Immediately opening your bills also has other effects as well. It impacts your spending habits. When you ignore bills, and you don’t prioritize them, your impulse spending increases. You’re far more likely to engage in impulse buying when you ignore the bills sitting on your table at home.

When bills and other notices pile up at your home or office, it also helps to further cloud your unconscious mind. While the conscious mind may be able to ignore it, it sits in the unconscious mind, stirring and building fears, anxieties, and worries. If you don’t tackle it, this can help to further distract you from pursuing your goals.

#5 — Take a Daily Money Minute

Every single morning, you need a money minute. What’s a money minute? It’s a time where you login to your bank accounts and review the transactions from the prior day and engage in some lightweight financial planning. You want to ensure that you know what money is going out of your account and why. And, if you’re tracking your expenses, you can double check this with ease.

Your daily money minute helps to further bring things into the conscious realm of your mind, and not hide from the costs that you’re incurring on a daily basis. Take this time to briefly analyze your goals and objectives. Where can you be putting your money that will help to get you ahead over the long term? Are there any expenses you can help to avoid in the future?

Asking yourself these questions and reviewing your financial picture on a daily basis is all part of the money minute. Your money minute could be 5 minutes, 15 minutes, 30 minutes, or even an hour. This all depends on how committed you are to your saving, spending, and investment objectives.

#6 — Prioritize Debt Repayments

One of the biggest deterrents to making headway, financially speaking, is the overwhelming debt that most people face. When you’re faced with enormous debt, it’s hard to concentrate on anything else. How can we be expected to get ahead when all we can see is mounting debt in front of our eyes?

When we’re facing enormous debt, it’s also easier to avoid looking at bank account statements. But, the sooner that debt is repaid, the better you’ll feel. And, like everything else, debt repayment builds momentum. Once you get in the habit of paying off debt, your overall spending will fall in line with it.

To prioritize your debt, pick the highest interest credit card that you have, and double the minimum payments until it’s paid off. Then, switch to the next highest interest credit card. If your goal is to get out of debt, not only do you have to make a plan for repayment, but you also have to monitor your spending habits.

Usually, when most people receive cash from something like a mortgage refinance, inheritance, or other source, they pay off their debt only to accumulate it back up again. So, you have to be wary. If you want to live a debt-free lifestyle, do things like tracking your expenses and taking a daily money minute. Monitor where you are, financially, and where you’re going at all times.

#7 — Save & Invest 15% of Your Income

Most people have poor savings habits. They’re unable to save any of their income. In fact, according to one study by BankRate.com, 76% of Americans are living paycheck to paycheck. That’s more than two-thirds of the population in world’s richest country. The study also concluded that fewer than 1 in 4 Americans have enough in savings to last them 6 months should they lose their ability to earn income.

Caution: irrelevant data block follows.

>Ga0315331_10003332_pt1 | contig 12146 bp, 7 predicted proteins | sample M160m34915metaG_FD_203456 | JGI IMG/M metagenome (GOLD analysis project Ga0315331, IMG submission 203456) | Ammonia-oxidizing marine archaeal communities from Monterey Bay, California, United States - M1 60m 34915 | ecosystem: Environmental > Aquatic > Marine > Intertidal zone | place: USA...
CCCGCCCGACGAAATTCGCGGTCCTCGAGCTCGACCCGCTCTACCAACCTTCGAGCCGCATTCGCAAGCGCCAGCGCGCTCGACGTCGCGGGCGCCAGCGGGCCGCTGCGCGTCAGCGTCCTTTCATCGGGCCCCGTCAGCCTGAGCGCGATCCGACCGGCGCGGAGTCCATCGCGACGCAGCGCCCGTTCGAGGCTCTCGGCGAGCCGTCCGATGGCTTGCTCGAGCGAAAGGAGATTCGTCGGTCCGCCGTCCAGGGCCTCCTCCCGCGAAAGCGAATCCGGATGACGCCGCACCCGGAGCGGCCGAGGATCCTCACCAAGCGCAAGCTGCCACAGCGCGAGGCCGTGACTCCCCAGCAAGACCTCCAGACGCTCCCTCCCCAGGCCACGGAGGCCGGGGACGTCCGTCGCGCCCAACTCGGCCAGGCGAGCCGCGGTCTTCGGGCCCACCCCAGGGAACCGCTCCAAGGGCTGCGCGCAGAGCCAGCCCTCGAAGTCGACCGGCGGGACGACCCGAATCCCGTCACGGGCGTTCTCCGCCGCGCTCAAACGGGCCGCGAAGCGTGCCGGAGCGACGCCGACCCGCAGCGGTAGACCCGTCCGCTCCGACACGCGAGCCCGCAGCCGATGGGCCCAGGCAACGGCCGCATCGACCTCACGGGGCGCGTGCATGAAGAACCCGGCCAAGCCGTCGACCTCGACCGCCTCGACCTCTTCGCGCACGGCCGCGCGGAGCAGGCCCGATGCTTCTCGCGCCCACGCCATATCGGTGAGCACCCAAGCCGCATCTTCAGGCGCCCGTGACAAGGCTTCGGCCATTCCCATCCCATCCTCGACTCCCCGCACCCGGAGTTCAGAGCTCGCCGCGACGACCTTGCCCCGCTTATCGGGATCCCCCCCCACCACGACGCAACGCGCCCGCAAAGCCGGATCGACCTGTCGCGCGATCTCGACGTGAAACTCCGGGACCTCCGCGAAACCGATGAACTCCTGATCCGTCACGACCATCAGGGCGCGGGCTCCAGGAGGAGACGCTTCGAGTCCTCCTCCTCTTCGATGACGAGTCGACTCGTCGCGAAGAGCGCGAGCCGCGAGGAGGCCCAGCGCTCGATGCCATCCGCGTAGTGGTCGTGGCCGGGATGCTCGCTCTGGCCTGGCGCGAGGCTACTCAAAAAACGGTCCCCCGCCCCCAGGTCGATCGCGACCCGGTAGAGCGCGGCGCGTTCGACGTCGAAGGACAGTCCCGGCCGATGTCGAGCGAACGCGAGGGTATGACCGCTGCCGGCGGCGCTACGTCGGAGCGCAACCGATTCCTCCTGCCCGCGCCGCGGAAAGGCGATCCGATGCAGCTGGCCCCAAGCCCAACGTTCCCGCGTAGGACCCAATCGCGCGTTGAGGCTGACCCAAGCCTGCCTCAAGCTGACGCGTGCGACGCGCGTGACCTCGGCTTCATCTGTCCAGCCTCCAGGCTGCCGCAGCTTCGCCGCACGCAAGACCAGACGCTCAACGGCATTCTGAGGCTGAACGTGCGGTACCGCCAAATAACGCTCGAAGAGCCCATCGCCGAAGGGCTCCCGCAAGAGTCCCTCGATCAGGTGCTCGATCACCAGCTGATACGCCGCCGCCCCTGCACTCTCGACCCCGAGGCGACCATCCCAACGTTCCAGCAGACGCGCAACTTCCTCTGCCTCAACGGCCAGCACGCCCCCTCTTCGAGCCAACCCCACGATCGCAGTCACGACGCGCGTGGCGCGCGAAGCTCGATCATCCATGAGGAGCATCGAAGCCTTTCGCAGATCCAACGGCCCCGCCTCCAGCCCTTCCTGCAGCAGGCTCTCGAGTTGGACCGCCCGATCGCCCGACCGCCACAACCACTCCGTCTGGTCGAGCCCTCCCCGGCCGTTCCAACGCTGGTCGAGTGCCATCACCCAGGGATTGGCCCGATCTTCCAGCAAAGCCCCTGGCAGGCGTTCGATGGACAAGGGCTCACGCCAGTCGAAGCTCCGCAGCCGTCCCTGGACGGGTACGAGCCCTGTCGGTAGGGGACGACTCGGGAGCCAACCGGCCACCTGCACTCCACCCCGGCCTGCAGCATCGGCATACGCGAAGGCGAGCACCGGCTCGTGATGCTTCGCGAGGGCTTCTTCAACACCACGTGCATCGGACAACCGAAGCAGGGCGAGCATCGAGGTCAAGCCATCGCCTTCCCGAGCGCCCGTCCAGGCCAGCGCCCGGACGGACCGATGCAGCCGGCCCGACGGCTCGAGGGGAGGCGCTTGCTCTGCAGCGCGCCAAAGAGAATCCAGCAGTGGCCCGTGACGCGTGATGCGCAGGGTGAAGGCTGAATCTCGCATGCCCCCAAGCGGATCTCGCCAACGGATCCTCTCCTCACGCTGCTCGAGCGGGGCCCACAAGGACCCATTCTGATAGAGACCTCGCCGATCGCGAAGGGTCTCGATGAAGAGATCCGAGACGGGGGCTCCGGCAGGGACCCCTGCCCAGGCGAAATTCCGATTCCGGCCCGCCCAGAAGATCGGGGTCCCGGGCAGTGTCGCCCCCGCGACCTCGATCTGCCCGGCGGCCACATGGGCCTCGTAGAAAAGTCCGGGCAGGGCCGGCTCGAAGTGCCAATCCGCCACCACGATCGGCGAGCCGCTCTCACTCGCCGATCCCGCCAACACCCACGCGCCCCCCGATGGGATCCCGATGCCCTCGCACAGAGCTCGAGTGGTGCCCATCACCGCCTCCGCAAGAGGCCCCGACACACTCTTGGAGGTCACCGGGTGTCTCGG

These figures for America state the obvious. If the richest country in the world has problems, how is the rest of the world faring? Regardless, what’s evident is that most of the world is simply trying to get by from month to month. They’re struggling to get from one pay-period to the next.

So, it’s safe to say that saving and investing is quite possibly the furthest thing from peoples’ minds, and rightfully so. However, so much can be said about modifying one’s lifestyle in order to support saving and investing income. At first, it might seem down right impossible. However, over time, like any other habit, this one takes root and gets stronger and stronger.

And, in order to get ahead, saving and investing has to become a priority. Tucking away at least 15% of your income is a necessity. If you can’t manage that, then you’re not digging deep enough. Building a savings habit is difficult, but possible. As the money accumulates over time, you build momentum.

#8 — Create a Monthly Budget

Creating a monthly budget is beneficial in nearly every aspect of your life. It keeps you on track for spending, helps to determine how to achieve a financial goal that you set out to achieve, and it provides some structure to our often chaotic lives. Budgets bring order to that financial chaos.

Today, creating a budget isn’t very difficult. In fact, there are plenty of tools at our disposal. From smartphone apps, to desktop-based solutions, and even pencil-and-paper ones. Once you find your favorite tool, simply build yourself a budget that you can stick to. Follow along with the other ways mentioned here to improve your finances, and over time, it will come together.

However, that being said, sticking to a monthly budget can be difficult, especially when certain habits are ingrained. If you know that you have some bad habits that are costing you a pretty penny, prioritize the elimination of those habits. Keep in mind that if a goal means something profound enough to you, you’ll do whatever it takes to reach it, which includes eliminating any and all financially-draining habits.